The other way to approach the problem of getting people to write on the web is a question and answers site. Before Quora, I honestly never gave much thought to Q&A sites, since all the ones I saw were pretty terrible, like Yahoo Answers. But when Quora came out a little over a year ago, I found it fun to read, since the answers tended to be thoughtful. Since then, Q&A has taken many forms, from AMA (Ask Me Anything) on Reddit to Formspring. [2]

I’ve not been posting here as much in the past week partially because I’ve been writing on a site called Askolo [3], which is another take on Q&A sites. Askolo is like formspring, where you can answer questions people ask you, but the questions and answers are more thoughtful. I’ve found both writing and reading on Askolo to be addicting to the point I needed to block the site when I’m trying to get work done.

Of course, your mileage may vary, but I found it attractive as a reader because I knew the other users on Askolo, but often times, I discovered things about them that didn’t know and wouldn’t have thought to ask. In addition, I can ask a question, and with enough votes of curiosity from other Askolians, they feel compelled to answer. A lot of the time, if someone was an expert or knew quite a bit about a particular area or field, I could ask them about it as well.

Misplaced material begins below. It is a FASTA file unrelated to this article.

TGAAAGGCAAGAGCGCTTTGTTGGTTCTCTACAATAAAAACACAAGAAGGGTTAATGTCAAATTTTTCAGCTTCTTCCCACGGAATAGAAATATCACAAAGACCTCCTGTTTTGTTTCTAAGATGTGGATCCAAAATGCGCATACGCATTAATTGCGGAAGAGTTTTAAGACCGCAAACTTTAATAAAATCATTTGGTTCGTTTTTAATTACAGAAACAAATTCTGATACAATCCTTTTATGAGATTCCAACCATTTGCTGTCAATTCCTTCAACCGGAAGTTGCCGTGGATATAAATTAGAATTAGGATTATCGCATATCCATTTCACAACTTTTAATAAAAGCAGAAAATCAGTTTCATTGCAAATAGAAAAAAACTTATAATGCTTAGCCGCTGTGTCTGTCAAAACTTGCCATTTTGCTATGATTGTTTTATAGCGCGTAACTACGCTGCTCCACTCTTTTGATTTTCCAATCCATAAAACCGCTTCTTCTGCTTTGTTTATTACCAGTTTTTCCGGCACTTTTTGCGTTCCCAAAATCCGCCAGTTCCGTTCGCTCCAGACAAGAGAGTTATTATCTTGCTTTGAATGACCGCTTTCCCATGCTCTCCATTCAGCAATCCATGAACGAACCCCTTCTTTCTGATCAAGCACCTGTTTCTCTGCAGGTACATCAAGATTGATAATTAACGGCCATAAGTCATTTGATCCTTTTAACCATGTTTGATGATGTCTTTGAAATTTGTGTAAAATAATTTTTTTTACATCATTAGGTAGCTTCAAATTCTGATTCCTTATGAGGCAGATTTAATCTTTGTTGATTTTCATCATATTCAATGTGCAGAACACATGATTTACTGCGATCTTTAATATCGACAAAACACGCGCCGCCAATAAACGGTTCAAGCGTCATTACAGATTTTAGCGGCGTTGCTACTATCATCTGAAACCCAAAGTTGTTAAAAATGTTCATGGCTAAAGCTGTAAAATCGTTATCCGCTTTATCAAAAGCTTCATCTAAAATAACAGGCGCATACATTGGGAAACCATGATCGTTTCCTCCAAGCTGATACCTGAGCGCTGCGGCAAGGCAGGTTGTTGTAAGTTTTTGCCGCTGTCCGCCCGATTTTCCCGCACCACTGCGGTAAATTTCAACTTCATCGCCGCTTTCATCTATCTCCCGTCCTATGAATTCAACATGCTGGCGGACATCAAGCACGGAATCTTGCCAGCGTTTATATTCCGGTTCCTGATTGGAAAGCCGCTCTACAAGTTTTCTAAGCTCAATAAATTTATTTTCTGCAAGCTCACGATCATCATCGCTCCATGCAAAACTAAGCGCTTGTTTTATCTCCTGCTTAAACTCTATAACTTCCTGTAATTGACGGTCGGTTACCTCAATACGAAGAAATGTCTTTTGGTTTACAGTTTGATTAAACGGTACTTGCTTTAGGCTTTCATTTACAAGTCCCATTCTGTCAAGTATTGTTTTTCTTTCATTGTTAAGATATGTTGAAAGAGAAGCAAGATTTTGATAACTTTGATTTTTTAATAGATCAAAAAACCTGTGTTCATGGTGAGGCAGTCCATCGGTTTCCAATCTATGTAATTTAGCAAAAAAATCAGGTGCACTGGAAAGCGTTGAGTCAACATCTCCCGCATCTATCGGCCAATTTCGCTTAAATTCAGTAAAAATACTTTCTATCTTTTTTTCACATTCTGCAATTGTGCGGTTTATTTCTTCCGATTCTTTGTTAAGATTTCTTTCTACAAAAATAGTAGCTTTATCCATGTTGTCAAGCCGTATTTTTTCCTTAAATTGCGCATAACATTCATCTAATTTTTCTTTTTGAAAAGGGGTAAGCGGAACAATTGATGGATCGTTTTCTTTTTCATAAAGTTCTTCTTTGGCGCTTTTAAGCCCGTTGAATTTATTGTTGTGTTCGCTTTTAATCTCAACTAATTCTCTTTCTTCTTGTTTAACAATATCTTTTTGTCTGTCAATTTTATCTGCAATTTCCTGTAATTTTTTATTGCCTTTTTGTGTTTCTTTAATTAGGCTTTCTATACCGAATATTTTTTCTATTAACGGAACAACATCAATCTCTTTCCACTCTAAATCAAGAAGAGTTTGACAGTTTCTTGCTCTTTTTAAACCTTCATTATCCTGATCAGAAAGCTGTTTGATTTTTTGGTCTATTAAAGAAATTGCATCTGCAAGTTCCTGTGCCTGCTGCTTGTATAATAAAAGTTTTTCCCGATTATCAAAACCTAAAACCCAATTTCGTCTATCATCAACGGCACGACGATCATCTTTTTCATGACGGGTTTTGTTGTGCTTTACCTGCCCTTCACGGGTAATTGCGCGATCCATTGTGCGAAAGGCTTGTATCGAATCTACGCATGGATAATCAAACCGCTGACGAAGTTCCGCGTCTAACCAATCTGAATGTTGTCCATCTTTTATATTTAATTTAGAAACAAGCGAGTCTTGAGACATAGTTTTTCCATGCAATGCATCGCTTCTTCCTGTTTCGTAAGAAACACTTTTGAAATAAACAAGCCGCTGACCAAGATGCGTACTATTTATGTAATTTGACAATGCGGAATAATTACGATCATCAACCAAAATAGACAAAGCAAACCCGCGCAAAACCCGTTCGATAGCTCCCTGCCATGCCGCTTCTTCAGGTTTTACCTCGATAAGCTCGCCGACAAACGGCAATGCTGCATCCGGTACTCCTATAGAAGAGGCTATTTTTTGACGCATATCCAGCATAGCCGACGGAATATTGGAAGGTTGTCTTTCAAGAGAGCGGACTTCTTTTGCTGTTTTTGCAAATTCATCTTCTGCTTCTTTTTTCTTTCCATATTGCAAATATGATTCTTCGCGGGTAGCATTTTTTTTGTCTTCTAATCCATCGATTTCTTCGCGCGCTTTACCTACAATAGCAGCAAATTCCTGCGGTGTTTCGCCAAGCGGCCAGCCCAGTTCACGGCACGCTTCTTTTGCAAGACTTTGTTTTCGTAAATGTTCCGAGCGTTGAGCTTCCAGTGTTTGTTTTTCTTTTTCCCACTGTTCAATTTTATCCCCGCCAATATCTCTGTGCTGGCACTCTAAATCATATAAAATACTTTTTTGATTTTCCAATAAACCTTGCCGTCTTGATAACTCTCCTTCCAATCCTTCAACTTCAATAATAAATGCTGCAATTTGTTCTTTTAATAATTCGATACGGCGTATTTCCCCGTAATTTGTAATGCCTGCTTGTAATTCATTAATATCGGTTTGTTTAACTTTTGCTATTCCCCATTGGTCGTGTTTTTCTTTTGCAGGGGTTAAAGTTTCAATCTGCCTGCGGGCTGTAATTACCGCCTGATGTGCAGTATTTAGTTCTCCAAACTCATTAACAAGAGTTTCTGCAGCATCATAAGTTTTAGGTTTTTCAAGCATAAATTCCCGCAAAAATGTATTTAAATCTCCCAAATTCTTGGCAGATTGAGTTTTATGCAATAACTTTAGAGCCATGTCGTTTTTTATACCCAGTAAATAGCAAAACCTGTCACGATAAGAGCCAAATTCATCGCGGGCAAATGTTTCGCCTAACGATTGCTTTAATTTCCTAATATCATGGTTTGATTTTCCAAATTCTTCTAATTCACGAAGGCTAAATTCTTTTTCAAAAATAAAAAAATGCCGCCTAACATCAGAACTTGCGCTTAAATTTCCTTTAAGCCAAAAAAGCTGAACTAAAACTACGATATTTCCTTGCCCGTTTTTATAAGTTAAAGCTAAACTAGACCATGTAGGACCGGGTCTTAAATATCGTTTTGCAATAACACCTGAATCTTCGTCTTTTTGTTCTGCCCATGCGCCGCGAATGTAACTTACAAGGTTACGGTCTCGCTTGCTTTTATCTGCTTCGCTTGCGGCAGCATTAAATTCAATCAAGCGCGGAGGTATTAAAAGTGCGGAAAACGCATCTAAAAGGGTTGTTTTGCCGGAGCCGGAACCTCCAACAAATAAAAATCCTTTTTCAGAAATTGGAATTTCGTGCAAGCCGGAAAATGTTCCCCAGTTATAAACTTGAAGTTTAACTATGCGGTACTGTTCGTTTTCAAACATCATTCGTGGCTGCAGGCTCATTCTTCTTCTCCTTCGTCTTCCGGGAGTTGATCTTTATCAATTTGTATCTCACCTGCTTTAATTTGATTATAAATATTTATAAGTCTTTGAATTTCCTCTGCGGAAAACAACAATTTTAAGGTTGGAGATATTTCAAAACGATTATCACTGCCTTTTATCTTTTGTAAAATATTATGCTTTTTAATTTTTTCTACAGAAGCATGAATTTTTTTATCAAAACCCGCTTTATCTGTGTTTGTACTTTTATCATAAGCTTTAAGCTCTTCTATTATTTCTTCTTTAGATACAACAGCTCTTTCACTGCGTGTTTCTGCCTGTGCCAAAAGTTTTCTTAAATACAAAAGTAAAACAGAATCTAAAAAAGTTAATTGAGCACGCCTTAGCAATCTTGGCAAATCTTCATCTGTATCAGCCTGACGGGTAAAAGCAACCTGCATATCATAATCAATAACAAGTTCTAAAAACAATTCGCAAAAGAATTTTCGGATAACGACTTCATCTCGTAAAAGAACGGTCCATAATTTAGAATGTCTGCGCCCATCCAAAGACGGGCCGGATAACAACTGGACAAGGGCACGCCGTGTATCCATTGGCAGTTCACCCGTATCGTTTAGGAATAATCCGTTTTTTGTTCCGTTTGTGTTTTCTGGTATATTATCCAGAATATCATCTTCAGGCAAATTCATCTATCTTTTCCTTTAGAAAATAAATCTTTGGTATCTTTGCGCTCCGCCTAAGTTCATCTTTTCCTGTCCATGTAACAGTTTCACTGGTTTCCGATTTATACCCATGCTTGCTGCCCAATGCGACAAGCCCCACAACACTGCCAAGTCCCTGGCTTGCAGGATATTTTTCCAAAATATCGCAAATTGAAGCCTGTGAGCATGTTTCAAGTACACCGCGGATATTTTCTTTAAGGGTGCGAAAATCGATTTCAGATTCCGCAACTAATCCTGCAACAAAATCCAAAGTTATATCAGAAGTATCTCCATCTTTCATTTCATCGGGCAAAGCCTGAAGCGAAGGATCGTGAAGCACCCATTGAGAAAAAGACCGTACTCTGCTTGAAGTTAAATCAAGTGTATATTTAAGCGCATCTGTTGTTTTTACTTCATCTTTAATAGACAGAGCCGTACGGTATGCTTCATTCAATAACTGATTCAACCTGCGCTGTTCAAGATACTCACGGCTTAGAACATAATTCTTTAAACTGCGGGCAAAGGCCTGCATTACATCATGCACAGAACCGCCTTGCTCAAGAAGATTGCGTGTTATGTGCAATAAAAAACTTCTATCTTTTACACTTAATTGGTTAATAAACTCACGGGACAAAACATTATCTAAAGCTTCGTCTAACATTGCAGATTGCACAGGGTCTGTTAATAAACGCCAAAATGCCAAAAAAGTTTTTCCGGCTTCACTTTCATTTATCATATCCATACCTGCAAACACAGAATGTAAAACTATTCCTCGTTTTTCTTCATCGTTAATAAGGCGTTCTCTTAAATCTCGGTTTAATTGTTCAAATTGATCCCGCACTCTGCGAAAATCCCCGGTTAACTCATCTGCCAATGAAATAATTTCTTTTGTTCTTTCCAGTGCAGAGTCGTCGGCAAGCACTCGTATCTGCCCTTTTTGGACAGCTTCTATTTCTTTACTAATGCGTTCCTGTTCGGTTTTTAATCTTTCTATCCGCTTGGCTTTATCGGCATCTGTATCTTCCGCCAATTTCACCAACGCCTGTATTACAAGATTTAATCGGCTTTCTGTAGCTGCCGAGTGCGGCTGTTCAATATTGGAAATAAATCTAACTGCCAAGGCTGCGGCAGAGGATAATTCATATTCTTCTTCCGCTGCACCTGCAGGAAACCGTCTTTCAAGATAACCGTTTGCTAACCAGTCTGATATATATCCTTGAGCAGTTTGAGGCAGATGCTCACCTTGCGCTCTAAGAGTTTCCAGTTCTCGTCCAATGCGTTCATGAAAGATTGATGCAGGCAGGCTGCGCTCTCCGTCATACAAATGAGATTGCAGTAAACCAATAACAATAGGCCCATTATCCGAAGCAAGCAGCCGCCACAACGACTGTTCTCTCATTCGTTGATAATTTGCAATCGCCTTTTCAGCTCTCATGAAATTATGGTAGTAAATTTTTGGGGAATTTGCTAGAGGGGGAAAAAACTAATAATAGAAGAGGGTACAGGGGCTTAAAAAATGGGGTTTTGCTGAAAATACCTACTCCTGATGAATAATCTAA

On the other side of the equation, I write on Askolo, because they’re what other people are interested in knowing about me or something I can answer. Curiously, I remembered something that Robert Scoble posted at about how he was wrong about Quora as a blogging service. Because Askolo is directed at specific people, I thought it was a good platform for doing lead gen on what blog posts to write. 

One of the unsaid things about blogging is that it’s a bit of work to write. And you have to do it for a long time in order to see conversations and social returns. In addition, you often don’t know what what topics to write about to generate readership. So the only recourse is to write a lot, about a variety of topics, keep track of what’s trending and write about that. With Askolo, people can vote on questions they’re curious about, so it acts as lead gen for blog post topics people would be interested in. 

As we got better at figuring out what the web was good for, we realized the web is really good at keeping us social with each other, despite naysayers in the 90’s. And as a consequence, it’s not total unique visitors that were important, but it was engagement that was quite important in keeping users around (which is why websites are getting more and more addicting).

That engagement happens when we can interact with others in a meaningful way around some type of digital artifact, whether it’s photos, tweet, blog post, or questions. And with blogs, the longstanding method of interaction was really just comments or writing your own blog post as a reply. So when you can ask someone questions on a blog-like platform, it opens up a new channel of meaningful interaction to drive engagement, and everyone gets more fun out of it.